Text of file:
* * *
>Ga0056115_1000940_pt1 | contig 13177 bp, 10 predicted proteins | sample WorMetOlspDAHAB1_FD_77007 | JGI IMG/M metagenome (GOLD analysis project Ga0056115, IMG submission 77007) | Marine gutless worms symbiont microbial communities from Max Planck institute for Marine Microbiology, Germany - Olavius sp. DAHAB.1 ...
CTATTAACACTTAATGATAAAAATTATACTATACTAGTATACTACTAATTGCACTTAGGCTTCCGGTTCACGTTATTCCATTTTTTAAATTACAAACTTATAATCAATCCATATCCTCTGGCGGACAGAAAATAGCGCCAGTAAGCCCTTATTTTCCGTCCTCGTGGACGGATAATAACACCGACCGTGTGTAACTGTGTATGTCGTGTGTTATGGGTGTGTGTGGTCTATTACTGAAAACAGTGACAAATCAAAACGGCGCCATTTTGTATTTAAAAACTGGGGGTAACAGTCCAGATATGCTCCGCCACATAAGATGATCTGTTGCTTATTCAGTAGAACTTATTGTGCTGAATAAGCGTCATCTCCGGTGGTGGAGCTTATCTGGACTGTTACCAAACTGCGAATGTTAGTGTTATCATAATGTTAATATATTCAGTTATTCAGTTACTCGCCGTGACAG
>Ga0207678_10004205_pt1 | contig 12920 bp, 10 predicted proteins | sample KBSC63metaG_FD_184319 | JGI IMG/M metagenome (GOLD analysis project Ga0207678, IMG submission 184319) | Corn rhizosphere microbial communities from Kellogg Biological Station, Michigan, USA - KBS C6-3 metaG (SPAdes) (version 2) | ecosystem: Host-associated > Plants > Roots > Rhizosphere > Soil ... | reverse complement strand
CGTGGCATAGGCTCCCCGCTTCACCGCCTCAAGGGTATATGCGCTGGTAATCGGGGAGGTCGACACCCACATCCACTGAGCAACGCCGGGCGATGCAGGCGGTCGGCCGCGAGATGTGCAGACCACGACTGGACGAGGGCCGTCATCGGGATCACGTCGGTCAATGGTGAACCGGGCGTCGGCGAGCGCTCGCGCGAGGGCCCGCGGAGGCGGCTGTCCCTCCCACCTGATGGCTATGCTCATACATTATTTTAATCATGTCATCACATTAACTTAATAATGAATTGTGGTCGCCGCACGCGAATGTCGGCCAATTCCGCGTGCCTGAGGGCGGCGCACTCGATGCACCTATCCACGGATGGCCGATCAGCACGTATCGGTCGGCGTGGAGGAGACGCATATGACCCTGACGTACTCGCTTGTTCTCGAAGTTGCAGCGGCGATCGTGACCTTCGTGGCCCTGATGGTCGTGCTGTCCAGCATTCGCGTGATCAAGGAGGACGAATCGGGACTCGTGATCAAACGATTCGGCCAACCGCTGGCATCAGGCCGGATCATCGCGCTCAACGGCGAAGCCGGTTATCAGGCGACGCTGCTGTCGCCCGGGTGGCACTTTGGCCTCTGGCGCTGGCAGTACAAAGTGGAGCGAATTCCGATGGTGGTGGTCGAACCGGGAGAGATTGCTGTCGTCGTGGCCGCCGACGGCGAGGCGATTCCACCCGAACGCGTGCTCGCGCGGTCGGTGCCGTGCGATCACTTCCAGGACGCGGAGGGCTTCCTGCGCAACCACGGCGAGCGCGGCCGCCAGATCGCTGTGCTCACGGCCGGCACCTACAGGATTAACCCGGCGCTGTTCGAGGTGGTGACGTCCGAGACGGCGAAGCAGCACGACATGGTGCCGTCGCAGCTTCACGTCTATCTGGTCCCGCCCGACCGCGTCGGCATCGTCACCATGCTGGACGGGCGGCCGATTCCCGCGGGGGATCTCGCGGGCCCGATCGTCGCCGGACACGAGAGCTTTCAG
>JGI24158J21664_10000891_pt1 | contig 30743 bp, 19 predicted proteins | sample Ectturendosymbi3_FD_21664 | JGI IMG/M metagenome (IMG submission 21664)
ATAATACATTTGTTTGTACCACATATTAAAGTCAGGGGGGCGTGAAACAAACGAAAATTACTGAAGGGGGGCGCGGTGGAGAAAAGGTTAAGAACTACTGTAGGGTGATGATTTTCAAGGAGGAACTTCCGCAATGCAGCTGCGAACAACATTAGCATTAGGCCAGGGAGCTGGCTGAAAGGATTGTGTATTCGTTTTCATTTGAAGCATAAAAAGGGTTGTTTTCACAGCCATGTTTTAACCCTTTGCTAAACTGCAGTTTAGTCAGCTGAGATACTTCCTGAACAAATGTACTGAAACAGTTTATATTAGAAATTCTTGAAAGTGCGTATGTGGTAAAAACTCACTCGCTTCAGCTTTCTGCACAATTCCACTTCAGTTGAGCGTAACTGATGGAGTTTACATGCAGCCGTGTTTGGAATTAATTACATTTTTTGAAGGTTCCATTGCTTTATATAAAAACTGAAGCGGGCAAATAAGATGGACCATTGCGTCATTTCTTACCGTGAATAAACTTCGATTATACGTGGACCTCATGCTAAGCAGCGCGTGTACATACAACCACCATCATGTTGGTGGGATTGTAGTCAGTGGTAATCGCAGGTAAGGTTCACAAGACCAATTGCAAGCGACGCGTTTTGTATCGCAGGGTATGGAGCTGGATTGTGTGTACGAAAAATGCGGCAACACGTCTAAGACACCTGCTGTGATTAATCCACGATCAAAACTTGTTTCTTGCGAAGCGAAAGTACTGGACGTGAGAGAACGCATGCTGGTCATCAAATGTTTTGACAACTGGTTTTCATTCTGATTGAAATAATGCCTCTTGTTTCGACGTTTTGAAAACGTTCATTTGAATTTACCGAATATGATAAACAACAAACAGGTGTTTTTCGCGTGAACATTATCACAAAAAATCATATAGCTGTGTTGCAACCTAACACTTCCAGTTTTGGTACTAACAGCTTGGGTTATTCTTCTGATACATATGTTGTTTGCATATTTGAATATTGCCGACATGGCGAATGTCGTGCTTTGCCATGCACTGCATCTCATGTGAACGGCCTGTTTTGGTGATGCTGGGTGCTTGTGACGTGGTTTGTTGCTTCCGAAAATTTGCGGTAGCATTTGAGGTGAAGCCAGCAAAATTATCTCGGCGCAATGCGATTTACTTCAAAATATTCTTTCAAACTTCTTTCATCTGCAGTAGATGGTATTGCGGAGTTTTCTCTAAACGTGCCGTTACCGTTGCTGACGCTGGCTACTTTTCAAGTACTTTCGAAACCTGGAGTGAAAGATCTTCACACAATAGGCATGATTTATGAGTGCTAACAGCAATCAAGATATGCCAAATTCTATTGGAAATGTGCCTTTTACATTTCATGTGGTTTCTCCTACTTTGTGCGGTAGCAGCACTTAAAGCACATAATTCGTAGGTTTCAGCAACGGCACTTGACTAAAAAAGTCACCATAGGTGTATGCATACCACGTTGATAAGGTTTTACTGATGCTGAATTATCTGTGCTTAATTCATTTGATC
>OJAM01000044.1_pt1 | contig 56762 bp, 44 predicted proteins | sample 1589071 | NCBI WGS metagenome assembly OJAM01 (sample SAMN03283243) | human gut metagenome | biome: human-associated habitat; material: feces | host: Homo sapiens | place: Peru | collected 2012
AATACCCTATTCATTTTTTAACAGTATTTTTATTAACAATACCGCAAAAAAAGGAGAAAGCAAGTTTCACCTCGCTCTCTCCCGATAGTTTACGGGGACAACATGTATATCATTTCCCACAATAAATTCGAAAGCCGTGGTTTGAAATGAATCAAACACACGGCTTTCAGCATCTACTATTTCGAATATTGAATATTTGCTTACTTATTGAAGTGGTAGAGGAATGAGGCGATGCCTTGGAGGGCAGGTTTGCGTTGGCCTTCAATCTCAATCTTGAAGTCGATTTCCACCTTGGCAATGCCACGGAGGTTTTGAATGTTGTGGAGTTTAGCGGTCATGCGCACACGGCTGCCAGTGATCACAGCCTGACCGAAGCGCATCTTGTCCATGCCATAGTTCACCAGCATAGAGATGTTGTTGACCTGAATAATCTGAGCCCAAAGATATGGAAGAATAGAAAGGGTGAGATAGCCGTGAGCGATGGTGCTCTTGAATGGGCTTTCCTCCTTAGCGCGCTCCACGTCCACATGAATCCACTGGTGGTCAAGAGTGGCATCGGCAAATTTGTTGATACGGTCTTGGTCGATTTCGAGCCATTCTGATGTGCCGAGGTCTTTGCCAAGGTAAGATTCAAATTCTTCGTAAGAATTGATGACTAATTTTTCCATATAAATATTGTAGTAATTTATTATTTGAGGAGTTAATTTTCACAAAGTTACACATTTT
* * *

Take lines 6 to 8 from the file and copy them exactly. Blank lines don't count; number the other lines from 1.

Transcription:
ATAATACATTTGTTTGTACCACATATTAAAGTCAGGGGGGCGTGAAACAAACGAAAATTACTGAAGGGGGGCGCGGTGGAGAAAAGGTTAAGAACTACTGTAGGGTGATGATTTTCAAGGAGGAACTTCCGCAATGCAGCTGCGAACAACATTAGCATTAGGCCAGGGAGCTGGCTGAAAGGATTGTGTATTCGTTTTCATTTGAAGCATAAAAAGGGTTGTTTTCACAGCCATGTTTTAACCCTTTGCTAAACTGCAGTTTAGTCAGCTGAGATACTTCCTGAACAAATGTACTGAAACAGTTTATATTAGAAATTCTTGAAAGTGCGTATGTGGTAAAAACTCACTCGCTTCAGCTTTCTGCACAATTCCACTTCAGTTGAGCGTAACTGATGGAGTTTACATGCAGCCGTGTTTGGAATTAATTACATTTTTTGAAGGTTCCATTGCTTTATATAAAAACTGAAGCGGGCAAATAAGATGGACCATTGCGTCATTTCTTACCGTGAATAAACTTCGATTATACGTGGACCTCATGCTAAGCAGCGCGTGTACATACAACCACCATCATGTTGGTGGGATTGTAGTCAGTGGTAATCGCAGGTAAGGTTCACAAGACCAATTGCAAGCGACGCGTTTTGTATCGCAGGGTATGGAGCTGGATTGTGTGTACGAAAAATGCGGCAACACGTCTAAGACACCTGCTGTGATTAATCCACGATCAAAACTTGTTTCTTGCGAAGCGAAAGTACTGGACGTGAGAGAACGCATGCTGGTCATCAAATGTTTTGACAACTGGTTTTCATTCTGATTGAAATAATGCCTCTTGTTTCGACGTTTTGAAAACGTTCATTTGAATTTACCGAATATGATAAACAACAAACAGGTGTTTTTCGCGTGAACATTATCACAAAAAATCATATAGCTGTGTTGCAACCTAACACTTCCAGTTTTGGTACTAACAGCTTGGGTTATTCTTCTGATACATATGTTGTTTGCATATTTGAATATTGCCGACATGGCGAATGTCGTGCTTTGCCATGCACTGCATCTCATGTGAACGGCCTGTTTTGGTGATGCTGGGTGCTTGTGACGTGGTTTGTTGCTTCCGAAAATTTGCGGTAGCATTTGAGGTGAAGCCAGCAAAATTATCTCGGCGCAATGCGATTTACTTCAAAATATTCTTTCAAACTTCTTTCATCTGCAGTAGATGGTATTGCGGAGTTTTCTCTAAACGTGCCGTTACCGTTGCTGACGCTGGCTACTTTTCAAGTACTTTCGAAACCTGGAGTGAAAGATCTTCACACAATAGGCATGATTTATGAGTGCTAACAGCAATCAAGATATGCCAAATTCTATTGGAAATGTGCCTTTTACATTTCATGTGGTTTCTCCTACTTTGTGCGGTAGCAGCACTTAAAGCACATAATTCGTAGGTTTCAGCAACGGCACTTGACTAAAAAAGTCACCATAGGTGTATGCATACCACGTTGATAAGGTTTTACTGATGCTGAATTATCTGTGCTTAATTCATTTGATC
>OJAM01000044.1_pt1 | contig 56762 bp, 44 predicted proteins | sample 1589071 | NCBI WGS metagenome assembly OJAM01 (sample SAMN03283243) | human gut metagenome | biome: human-associated habitat; material: feces | host: Homo sapiens | place: Peru | collected 2012
AATACCCTATTCATTTTTTAACAGTATTTTTATTAACAATACCGCAAAAAAAGGAGAAAGCAAGTTTCACCTCGCTCTCTCCCGATAGTTTACGGGGACAACATGTATATCATTTCCCACAATAAATTCGAAAGCCGTGGTTTGAAATGAATCAAACACACGGCTTTCAGCATCTACTATTTCGAATATTGAATATTTGCTTACTTATTGAAGTGGTAGAGGAATGAGGCGATGCCTTGGAGGGCAGGTTTGCGTTGGCCTTCAATCTCAATCTTGAAGTCGATTTCCACCTTGGCAATGCCACGGAGGTTTTGAATGTTGTGGAGTTTAGCGGTCATGCGCACACGGCTGCCAGTGATCACAGCCTGACCGAAGCGCATCTTGTCCATGCCATAGTTCACCAGCATAGAGATGTTGTTGACCTGAATAATCTGAGCCCAAAGATATGGAAGAATAGAAAGGGTGAGATAGCCGTGAGCGATGGTGCTCTTGAATGGGCTTTCCTCCTTAGCGCGCTCCACGTCCACATGAATCCACTGGTGGTCAAGAGTGGCATCGGCAAATTTGTTGATACGGTCTTGGTCGATTTCGAGCCATTCTGATGTGCCGAGGTCTTTGCCAAGGTAAGATTCAAATTCTTCGTAAGAATTGATGACTAATTTTTCCATATAAATATTGTAGTAATTTATTATTTGAGGAGTTAATTTTCACAAAGTTACACATTTT